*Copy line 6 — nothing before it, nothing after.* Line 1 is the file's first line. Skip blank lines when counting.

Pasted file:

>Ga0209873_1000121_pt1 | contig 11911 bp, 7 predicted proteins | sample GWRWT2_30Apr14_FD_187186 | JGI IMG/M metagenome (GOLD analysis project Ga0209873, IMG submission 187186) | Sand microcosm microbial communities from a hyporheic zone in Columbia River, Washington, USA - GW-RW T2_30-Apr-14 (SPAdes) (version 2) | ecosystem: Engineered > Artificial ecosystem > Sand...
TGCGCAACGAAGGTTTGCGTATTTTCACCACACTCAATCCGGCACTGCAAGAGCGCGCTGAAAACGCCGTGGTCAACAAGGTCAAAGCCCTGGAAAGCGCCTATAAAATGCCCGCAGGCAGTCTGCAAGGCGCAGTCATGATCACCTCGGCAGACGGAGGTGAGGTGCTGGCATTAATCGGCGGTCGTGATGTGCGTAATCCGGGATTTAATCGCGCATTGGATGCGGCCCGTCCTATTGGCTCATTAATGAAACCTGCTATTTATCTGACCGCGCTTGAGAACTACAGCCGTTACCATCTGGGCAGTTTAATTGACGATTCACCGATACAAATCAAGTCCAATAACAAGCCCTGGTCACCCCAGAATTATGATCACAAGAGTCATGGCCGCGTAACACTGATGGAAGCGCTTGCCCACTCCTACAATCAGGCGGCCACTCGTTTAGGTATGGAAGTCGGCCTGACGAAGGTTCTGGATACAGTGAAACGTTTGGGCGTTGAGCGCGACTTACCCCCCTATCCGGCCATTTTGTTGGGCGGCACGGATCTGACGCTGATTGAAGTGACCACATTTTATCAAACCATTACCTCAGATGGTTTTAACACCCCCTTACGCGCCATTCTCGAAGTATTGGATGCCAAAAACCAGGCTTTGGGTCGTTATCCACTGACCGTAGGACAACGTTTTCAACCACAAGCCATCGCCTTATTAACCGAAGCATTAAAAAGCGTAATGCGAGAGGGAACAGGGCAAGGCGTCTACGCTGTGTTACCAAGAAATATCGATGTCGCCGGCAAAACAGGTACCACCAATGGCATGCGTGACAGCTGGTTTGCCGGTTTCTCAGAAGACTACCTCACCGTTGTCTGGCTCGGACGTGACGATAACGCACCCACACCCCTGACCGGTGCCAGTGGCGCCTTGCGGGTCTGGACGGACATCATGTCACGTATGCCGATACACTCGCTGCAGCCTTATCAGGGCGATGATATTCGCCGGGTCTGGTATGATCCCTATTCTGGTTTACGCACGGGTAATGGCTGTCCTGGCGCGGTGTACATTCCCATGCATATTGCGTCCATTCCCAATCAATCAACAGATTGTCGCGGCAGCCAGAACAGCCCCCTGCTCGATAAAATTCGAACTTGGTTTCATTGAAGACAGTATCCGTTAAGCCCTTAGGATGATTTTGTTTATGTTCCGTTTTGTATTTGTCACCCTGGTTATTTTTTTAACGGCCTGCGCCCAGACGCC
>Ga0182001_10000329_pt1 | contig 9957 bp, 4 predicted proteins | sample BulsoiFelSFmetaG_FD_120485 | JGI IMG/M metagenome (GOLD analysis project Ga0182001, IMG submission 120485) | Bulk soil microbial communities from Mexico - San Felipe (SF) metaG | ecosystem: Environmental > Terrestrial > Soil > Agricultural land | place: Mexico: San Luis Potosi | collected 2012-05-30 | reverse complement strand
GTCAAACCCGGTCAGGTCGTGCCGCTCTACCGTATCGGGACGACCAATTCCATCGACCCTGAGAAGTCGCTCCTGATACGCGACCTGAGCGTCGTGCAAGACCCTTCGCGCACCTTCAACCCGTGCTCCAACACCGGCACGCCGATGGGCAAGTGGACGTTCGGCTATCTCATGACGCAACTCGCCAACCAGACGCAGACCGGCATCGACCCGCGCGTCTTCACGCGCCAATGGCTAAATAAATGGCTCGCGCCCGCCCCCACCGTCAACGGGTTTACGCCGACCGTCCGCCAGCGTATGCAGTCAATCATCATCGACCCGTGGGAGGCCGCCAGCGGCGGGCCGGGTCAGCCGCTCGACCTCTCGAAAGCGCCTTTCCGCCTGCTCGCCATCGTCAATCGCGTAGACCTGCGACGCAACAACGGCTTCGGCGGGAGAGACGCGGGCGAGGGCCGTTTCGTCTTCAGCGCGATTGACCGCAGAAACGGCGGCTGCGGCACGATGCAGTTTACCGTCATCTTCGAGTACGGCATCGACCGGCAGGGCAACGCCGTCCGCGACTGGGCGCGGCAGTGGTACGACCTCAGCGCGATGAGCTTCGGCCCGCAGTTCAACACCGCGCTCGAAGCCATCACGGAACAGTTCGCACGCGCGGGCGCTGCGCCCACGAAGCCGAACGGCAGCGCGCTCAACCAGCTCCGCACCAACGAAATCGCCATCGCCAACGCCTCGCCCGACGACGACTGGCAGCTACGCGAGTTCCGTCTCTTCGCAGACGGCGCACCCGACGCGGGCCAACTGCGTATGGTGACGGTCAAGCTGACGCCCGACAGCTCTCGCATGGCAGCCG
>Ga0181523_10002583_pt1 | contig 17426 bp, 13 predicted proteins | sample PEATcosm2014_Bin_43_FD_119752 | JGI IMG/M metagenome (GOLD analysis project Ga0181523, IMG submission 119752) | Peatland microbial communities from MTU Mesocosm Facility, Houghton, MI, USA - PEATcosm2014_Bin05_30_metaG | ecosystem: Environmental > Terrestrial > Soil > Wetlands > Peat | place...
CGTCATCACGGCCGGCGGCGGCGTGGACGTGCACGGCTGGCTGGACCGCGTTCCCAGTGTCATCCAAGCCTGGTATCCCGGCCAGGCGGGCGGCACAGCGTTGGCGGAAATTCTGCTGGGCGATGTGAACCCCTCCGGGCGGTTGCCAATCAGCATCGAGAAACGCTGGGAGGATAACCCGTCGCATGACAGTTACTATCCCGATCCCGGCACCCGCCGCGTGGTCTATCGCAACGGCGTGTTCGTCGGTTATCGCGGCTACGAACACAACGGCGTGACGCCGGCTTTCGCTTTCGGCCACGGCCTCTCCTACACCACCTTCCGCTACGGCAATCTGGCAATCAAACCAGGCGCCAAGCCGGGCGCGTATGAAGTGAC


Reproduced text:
CGTCATCACGGCCGGCGGCGGCGTGGACGTGCACGGCTGGCTGGACCGCGTTCCCAGTGTCATCCAAGCCTGGTATCCCGGCCAGGCGGGCGGCACAGCGTTGGCGGAAATTCTGCTGGGCGATGTGAACCCCTCCGGGCGGTTGCCAATCAGCATCGAGAAACGCTGGGAGGATAACCCGTCGCATGACAGTTACTATCCCGATCCCGGCACCCGCCGCGTGGTCTATCGCAACGGCGTGTTCGTCGGTTATCGCGGCTACGAACACAACGGCGTGACGCCGGCTTTCGCTTTCGGCCACGGCCTCTCCTACACCACCTTCCGCTACGGCAATCTGGCAATCAAACCAGGCGCCAAGCCGGGCGCGTATGAAGTGAC